My not so great plan ran into a snafu when I realized I had no butchers' twine to tie this baby up, and no silicone bands either---but this is an adventure, so I plodded on.  I cut the veal so that I could stuff and roll it up, next time I will just cut it in half (if I have no twine) and stuff it that way.
Sprinkle the meat with salt and pepper before stuffing and rolling it up.
Not bad, but I so wished I had some twine--- I knew that I would get some pork in here, so I took some leftover pancetta and the leftover seasoned olive oil from the artichokes and sauteed the pancetta.

When the pancetta was crispy, I added the veal to brown on all sides --- without butcher's twine this was a trip.
At this point I added the juice of 1 lemon and some chicken broth for the braise, and it's now in the oven for 1 hour at 325.  This would be a great slow cooker meal, too!  I surrounded the veal with some of the potatoes that I bought at Hypercoop on Monday, and when it comes out of the oven, we'll have a salad with it.  I will bet that it would be good cold, too.
Finished product

 A lovely pan sauce flavored with lemon, artichoke and pancetta tops it off.  No need to do anything else except dig in.   Wishing you a buona notte from Spello.

Wednesday, September 7, 2016

Italian Weddings

I've been to my share of Italian weddings in the US but I've never experienced one here in Italy.  My cousins' weddings in the US were a mixture of theater, fun and lots of noise.  One cousin had almost 500 people at her wedding; while we were loading up on the hors d'oeuvres, we never realized that there was a 10 course banquet to follow.


This same cousin had what seemed at the time to be a 10 tier wedding cake, with a box in the middle of it.  When the bride and groom pulled on ribbons from either side of the cake, love birds flew out of the box in the cake.  Yeah, theater!
The ride to the venue was off the beaten track to say the least, a series of switch-backs to challenge even the best Formula 1 driver, I felt fortunate to get there!  The views from this estate were amazing.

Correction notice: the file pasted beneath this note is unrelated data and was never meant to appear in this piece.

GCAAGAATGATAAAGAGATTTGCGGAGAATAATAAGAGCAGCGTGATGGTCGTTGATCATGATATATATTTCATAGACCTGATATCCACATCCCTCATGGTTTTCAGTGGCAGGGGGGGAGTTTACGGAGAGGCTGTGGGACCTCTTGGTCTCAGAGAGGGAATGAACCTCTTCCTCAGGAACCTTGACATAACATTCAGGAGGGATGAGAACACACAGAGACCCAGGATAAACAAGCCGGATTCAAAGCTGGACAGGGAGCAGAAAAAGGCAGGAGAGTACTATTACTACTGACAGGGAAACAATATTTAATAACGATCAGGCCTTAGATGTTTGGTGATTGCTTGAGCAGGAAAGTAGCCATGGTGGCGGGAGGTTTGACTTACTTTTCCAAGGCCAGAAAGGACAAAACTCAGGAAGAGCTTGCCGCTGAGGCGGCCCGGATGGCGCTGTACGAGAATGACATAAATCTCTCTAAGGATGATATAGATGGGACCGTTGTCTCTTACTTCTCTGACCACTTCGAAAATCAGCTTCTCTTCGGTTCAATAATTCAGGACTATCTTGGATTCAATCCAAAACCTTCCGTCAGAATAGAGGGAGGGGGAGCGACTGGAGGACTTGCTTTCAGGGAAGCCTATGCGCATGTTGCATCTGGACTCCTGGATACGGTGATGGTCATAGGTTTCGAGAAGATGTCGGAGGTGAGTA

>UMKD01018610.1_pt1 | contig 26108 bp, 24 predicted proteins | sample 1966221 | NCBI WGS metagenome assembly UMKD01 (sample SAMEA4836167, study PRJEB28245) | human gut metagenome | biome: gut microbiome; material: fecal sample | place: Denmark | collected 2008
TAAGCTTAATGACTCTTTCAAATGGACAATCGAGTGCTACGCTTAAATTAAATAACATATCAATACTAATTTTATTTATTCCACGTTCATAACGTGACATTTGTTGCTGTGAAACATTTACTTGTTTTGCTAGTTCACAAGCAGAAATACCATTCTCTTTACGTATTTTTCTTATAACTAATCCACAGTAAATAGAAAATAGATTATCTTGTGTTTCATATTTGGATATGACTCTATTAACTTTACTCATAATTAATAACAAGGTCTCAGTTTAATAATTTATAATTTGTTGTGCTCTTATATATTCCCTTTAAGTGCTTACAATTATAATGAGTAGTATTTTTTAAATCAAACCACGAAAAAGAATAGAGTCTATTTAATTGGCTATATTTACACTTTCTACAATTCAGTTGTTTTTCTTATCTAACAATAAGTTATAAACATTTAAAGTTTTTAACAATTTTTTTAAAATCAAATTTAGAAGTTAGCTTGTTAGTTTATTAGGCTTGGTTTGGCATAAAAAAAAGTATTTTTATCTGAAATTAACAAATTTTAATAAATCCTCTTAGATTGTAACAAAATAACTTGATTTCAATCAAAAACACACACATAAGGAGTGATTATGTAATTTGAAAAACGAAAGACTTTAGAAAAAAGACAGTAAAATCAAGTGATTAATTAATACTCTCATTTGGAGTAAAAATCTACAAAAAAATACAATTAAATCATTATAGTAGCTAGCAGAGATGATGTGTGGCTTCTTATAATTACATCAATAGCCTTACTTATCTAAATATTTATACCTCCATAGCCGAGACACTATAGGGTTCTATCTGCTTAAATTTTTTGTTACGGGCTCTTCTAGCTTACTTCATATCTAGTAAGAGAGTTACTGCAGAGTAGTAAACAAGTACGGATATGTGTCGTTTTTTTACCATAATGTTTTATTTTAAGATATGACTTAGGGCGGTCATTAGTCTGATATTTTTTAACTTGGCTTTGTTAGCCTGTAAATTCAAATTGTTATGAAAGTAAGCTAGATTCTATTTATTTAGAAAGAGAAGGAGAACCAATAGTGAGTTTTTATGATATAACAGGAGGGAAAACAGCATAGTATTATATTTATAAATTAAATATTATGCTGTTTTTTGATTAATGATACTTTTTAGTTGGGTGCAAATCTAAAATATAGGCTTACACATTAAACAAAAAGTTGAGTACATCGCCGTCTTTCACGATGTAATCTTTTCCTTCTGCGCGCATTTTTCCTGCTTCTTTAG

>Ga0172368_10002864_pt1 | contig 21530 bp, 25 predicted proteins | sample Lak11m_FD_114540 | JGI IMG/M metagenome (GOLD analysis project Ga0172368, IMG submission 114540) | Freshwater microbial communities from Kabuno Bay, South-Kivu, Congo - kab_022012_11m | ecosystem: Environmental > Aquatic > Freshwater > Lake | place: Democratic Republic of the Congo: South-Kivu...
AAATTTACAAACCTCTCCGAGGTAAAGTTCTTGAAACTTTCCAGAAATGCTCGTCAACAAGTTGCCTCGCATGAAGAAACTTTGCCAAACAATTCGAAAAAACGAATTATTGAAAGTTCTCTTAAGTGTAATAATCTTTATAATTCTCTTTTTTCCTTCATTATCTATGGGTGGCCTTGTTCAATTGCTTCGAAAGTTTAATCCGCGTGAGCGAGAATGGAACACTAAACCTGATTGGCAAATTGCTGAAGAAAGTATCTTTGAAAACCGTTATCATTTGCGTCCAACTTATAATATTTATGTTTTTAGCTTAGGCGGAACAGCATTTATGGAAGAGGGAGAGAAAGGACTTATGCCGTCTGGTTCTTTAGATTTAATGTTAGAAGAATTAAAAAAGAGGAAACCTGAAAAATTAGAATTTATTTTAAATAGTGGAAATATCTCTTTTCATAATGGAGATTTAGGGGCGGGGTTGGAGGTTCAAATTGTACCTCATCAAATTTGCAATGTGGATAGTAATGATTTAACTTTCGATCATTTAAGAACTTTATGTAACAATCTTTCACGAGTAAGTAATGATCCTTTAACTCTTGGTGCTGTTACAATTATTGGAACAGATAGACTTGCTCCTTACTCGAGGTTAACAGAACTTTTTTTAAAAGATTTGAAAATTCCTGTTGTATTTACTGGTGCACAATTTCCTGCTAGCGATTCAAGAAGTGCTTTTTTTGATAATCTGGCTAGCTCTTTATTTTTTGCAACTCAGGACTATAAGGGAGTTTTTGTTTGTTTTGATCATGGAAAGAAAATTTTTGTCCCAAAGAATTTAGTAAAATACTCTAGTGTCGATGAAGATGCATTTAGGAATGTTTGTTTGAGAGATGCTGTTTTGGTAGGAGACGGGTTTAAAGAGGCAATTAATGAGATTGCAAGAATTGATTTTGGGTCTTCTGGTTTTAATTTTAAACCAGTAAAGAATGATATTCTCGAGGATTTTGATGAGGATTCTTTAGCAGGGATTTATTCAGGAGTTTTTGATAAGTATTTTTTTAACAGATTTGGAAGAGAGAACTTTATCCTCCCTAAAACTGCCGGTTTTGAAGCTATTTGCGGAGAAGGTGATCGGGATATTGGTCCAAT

On the estate is a small chapel and the priest who performed the ceremony was a friend of the bride and groom.
the chapel

When we arrived, we were treated to champagne, and toured the property for a while.  As my friends here say, "Italians are always late."  While we were told to be there at 5 p.m. the wedding itself didn't start till 6:30.  This tiny Roman chapel was amazing.
There were photographers everywhere (including me!) a team from Korea was there to photograph a "traditional Italian wedding."
Once the ceremony was over, the appetizers were served buffet style, and they kept on coming.  If I hadn't seen the tent with dinner set up, I'd probably have eaten my weight in the fried zucchini flowers.  Giulietta was the master of the zucchini flowers, and I'm in awe!


When it was time for dinner, we all headed for the beautifully decorated tent.

Dinner, was a tour de force, with 5 courses and wines paired with the courses.  Amazing just doesn't cover it.



As the sun was setting the glow in the tent was something I'd never seen before---so special.  Of course, there was the requisite dancing, and the band that played all the Italian songs that guests sang along with, and there was more wine, and champagne and cake.

 I turn into a pumpkin at midnight and this party was still going strong.  Our family didn't get back to Spello till 3 a.m. and the 'kids' didn't get back till after 5 a.m.  We were so honored to be invited, and also loved just being part of this celebration of love, and family and community.  Congratulations Irene and Andrea.